The Jews of Rhodes: The History of a Sephardic Community

The Jews of Rhodes: The History of a Sephardic Community

The Jews of Rhodes: The History of a Sephardic Community

The Jews of Rhodes: The History of a Sephardic Community

Excerpt

This is the story of the Sephardic community of Rhodes. It was born in 1523 when the forces of the Ottoman Empire conquered the island and encouraged settlement of Jews there. The immigrants of that time were victims and children of victims of the expulsion of Jews from Spain in 1492. Rhodian Jews continued to live under Turkish domination until 1912, when the Italians occupied the island during the Turco-Italian War and held it until 1944. At that time, the Nazis took Rhodes and deported nearly all its Jews, reducing them to ashes in concentration camps. Today, only a handful of Jews live on the island.

Although the community has vanished, like so many other Jewish communities, the Sephardim of Rhodes merit study for several reasons. Their community was important far out of proportion to its size. Their rabbis and scholars exerted considerable influence throughout the Sephardic diaspora. Their masses maintained a deep faith in God and Judaism and wove a culture of considerable grace, idealism and pride. Even though most of them lived in poverty and generally miserable conditions over the centuries, the Jews of Rhodes managed to sing of faith, love, beauty. As the community was relatively small (around 5,000 souls at its height), many individuals were related by blood or marriage. Thus the community's members had strong feelings of belonging and an unusual loyalty to each other. The Jews of Rhodes are known in Judeo-Spanish as "Rhodeslies" (Jews from Rhodes), but the term carries with it a recognition of the uniqueness of the community. The Rhodeslies, as we shall see, indeed formed a distinctive society of their own.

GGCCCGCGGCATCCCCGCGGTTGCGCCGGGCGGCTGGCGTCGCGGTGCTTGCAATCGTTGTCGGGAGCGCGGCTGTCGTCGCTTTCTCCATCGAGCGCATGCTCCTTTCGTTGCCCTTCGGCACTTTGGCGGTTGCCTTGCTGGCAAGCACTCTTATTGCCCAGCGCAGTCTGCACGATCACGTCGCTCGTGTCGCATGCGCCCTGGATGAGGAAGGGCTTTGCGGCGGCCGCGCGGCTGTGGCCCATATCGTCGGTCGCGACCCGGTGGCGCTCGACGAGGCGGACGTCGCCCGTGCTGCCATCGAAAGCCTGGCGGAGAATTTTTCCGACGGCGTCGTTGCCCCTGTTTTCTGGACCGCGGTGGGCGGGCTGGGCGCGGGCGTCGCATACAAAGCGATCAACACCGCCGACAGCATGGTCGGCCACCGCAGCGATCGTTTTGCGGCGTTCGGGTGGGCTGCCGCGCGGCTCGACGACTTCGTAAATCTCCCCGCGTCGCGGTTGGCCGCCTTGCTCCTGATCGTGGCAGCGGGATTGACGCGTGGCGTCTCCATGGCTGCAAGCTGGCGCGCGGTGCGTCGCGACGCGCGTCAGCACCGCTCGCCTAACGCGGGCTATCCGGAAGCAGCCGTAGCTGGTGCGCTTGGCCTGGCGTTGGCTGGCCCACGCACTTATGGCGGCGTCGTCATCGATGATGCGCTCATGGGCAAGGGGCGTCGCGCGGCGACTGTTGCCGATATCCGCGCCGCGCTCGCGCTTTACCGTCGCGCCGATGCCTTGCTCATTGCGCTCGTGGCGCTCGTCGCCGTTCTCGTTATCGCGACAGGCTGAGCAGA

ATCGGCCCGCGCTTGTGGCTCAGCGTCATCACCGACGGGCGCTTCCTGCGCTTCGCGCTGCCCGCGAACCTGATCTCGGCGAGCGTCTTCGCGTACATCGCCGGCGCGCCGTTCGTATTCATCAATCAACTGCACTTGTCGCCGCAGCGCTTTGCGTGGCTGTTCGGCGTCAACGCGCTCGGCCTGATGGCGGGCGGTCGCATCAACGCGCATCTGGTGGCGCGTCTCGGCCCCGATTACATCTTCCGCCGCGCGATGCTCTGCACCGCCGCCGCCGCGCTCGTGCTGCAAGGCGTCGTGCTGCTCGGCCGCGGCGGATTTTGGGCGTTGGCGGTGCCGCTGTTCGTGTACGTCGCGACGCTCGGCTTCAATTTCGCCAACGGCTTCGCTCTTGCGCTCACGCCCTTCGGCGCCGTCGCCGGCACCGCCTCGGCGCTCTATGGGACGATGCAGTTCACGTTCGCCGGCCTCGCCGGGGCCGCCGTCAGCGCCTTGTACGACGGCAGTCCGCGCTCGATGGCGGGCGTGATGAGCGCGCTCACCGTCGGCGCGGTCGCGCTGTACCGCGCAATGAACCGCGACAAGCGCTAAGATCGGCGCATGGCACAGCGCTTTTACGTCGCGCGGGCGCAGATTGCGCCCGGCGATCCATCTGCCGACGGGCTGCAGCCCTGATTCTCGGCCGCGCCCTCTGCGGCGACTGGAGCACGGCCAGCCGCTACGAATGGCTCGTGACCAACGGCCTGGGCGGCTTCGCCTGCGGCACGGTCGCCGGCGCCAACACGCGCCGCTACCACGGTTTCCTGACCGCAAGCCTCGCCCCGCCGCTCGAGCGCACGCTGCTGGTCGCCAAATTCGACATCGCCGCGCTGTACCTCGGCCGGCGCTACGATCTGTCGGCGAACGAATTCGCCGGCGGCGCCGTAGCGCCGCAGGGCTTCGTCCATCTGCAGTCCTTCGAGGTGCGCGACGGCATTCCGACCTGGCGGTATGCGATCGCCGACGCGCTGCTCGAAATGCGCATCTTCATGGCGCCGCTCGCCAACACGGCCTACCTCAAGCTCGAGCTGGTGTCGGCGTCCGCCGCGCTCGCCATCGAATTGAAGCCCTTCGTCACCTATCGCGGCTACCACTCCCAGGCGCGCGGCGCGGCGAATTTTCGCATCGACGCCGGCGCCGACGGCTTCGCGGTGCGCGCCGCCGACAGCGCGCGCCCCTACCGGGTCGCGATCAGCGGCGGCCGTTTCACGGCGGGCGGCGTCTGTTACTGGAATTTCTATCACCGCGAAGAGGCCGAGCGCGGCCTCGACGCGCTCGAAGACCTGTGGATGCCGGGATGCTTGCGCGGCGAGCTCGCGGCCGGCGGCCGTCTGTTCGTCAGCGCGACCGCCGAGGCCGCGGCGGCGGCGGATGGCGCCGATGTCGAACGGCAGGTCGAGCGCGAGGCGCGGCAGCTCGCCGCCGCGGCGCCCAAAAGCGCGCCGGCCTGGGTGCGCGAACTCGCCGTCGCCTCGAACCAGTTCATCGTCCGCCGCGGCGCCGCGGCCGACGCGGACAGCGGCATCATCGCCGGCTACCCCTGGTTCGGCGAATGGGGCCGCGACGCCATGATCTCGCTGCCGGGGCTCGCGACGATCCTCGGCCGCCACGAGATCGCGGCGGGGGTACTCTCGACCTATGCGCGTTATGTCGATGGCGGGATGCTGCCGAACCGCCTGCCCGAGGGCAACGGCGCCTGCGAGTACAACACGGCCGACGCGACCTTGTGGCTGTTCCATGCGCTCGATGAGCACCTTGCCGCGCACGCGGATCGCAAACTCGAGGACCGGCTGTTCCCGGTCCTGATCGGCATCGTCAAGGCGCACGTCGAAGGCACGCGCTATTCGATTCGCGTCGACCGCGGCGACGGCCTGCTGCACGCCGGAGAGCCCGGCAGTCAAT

But the history of the Rhodian Sephardim has another major value for the student of Jewish life. Although the Rhodeslies were distinctive in many ways, yet they were also part of the general . . .

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